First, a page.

This wire (circuit) is the one that brings the cam signal to the ignition control module (ICM). The cam sensor signal does not go directly to the fuel injection computer.

  7. 7

    Connect the black multimeter test lead to a good Ground point on the engine, preferably on the battery negative terminal. Steps are continued in the next page....

  8. 8

    Using a 1/2 inch ratchet, an extension and the appropriate socket, turn the crank pulley by hand in a clock-wise direction while you observe your multimeter's display. Do not use the starter motor to crank the engine, since this test will not work if you use the Starter Motor.

  9. 9

    What you're looking for, as you manually turn the engine, is for the multimeter to display one and only one voltage value of 0 Volts per 2 complete revolution of the crankshaft pulley.

    Let me explain this a bit further, most of the time that you'll be turning the crank pulley, your multimeter will register between 5 to 7 Volts DC. Now, when the interrupter on the cam gear activates the cam sensor, the reading on your multimeter will drop down to 0 Volts. This will be a momentary drop, because as soon as the interrupter magnet passes the CMP sensor, the voltage will go back up to 5 to 7 Volts DC.

    In case you're wondering why you have to turn the crank pulley so much for only one cam sensor signal output, it's because the camshaft turns only one complete revolution for every 2 complete turns of the crankshaft.

CASE 1: The multimeter registered the 0 Volts DC once, as you hand-cranked the engine two full revolutions. This result confirms that the camshaft position sensor is working. This test has eliminated the camshaft position sensor as bad.

No further testing is required, since this test proves that the CMP sensor is creating the appropriate signal.

CASE 2: The multimeter DID NOT register the 0 Volts DC once, as you hand-cranked the engine two full revolutions. This usually indicates that the camshaft position sensor is bad, but it's best to perform three more tests to be absolutely sure.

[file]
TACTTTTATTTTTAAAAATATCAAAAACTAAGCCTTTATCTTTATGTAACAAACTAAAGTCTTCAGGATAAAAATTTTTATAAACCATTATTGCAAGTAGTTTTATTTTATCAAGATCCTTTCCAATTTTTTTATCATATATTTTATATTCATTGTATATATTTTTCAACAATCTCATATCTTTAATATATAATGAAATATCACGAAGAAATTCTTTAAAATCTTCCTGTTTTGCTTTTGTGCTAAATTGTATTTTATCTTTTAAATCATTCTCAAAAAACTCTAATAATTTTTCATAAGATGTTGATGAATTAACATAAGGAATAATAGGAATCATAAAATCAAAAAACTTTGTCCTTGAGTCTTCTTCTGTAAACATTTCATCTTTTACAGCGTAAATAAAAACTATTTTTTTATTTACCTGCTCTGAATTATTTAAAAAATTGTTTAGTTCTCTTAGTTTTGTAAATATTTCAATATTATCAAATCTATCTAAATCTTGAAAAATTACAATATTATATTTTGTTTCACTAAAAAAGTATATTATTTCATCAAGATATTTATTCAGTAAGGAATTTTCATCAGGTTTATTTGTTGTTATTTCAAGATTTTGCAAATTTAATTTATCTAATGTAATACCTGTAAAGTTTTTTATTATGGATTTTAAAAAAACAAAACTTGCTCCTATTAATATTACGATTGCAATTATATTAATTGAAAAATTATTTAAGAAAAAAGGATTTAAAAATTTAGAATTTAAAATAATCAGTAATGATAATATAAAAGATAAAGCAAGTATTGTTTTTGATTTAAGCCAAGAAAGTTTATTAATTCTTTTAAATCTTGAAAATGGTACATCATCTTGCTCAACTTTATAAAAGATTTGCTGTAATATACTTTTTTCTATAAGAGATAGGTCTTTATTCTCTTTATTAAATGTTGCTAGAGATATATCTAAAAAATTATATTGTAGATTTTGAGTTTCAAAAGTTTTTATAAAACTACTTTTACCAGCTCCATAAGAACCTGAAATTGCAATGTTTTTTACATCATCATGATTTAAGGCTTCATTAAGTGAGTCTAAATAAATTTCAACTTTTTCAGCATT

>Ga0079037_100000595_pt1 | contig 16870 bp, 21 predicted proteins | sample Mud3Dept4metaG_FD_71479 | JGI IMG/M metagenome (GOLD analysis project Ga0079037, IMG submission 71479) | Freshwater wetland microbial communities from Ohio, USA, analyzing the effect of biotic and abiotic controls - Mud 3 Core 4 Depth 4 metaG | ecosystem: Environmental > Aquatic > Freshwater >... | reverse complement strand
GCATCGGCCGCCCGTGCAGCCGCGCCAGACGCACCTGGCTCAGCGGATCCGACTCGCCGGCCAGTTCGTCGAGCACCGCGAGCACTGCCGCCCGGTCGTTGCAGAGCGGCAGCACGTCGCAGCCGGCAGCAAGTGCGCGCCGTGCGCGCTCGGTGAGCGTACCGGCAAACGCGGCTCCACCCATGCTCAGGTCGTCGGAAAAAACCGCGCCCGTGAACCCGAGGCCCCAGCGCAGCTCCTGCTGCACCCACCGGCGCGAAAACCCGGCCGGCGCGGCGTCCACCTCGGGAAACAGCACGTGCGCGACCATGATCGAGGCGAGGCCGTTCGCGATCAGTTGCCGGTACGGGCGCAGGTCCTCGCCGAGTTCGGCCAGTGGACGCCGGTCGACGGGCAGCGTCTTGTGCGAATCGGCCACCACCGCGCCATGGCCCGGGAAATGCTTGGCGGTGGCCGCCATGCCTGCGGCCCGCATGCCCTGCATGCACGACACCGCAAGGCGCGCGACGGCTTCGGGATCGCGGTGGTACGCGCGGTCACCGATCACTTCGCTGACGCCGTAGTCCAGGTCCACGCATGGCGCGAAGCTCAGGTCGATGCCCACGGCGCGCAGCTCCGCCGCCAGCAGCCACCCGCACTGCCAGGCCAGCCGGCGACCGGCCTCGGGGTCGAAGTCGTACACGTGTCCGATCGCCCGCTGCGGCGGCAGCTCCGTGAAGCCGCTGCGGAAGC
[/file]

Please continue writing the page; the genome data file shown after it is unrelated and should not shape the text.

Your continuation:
The first test is to see if the camshaft position sensor is missing power and/or Ground (since without these two, it won't produce a cam signal). We'll be checking for these two items in CMP TESTS 2 and 3.

If power and Ground are present, then the next step is to visually check that the CAM magnet button (technically called: camshaft position sensor interrupter) hasn't fallen off the camshaft gear. If the CMP interrupter has fallen off, the cam sensor won't produce a cam signal.

Don't worry, this tutorial takes all of these possibilities into consideration and we'll be testing them all. For now, your next step is to go to: CMP TEST 2: Power Circuit.



Buick Vehicles:

  • Century 3.8L
    • 2005
  • LeSabre 3.8L
    • 1995, 1996, 1997, 1998, 1999, 2000, 2001, 2002, 2003, 2004, 2005
  • Park Avenue (& Ultra) 3.8L
    • 1995, 1996, 1997, 1998, 1999, 2000, 2001, 2002, 2003, 2004, 2005

Buick Vehicles:

  • Regal 3.8L
    • 1995, 1996, 1997, 1998, 1999, 2000, 2001, 2002, 2003, 2004
  • Riviera 3.8L
    • 1995, 1996, 1997, 1998, 1999

Chevrolet Vehicles:

  • Camaro 3.8L
    • 1995, 1996, 1997, 1998, 1999, 2000, 2001, 2002

Chevrolet Vehicles:

  • Impala 3.8L
    • 2000, 2001, 2002, 2003, 2004, 2005
  • Lumina (& MPV) 3.8L
    • 1995, 1998, 1999
  • Monte Carlo 3.8L
    • 1998, 1999, 2000, 2001, 2002, 2003, 2004, 2005

Oldsmobile Vehicles:

  • 88 (& 88 Royale) 3.8L
    • 1995, 1996, 1997, 1998, 1999
  • 98 Regency 3.8L
    • 1995, 1996, 1997, 1998
  • Intrigue 3.8L
    • 1998, 1999
  • LSS 3.8L
    • 1996, 1997, 1998, 1999
  • Regency 3.8L
    • 1997, 1998

Oldsmobile Vehicles:

  • Silhouette 3.8L
    • 1995

Pontiac Vehicles:

  • Bonneville 3.8L
    • 1995, 1996, 1997, 1998, 1999, 2000, 2001, 2002, 2003, 2004, 2005
  • Firebird 3.8L
    • 1995, 1996, 1997, 1998, 1999, 2000, 2001, 2002

Pontiac Vehicles:

  • Grand Prix 3.8L
    • 1997, 1998, 1999, 2000, 2001, 2002, 2003, 2004, 2005, 2006, 2007, 2008
  • Trans Sport 3.8L
    • 1995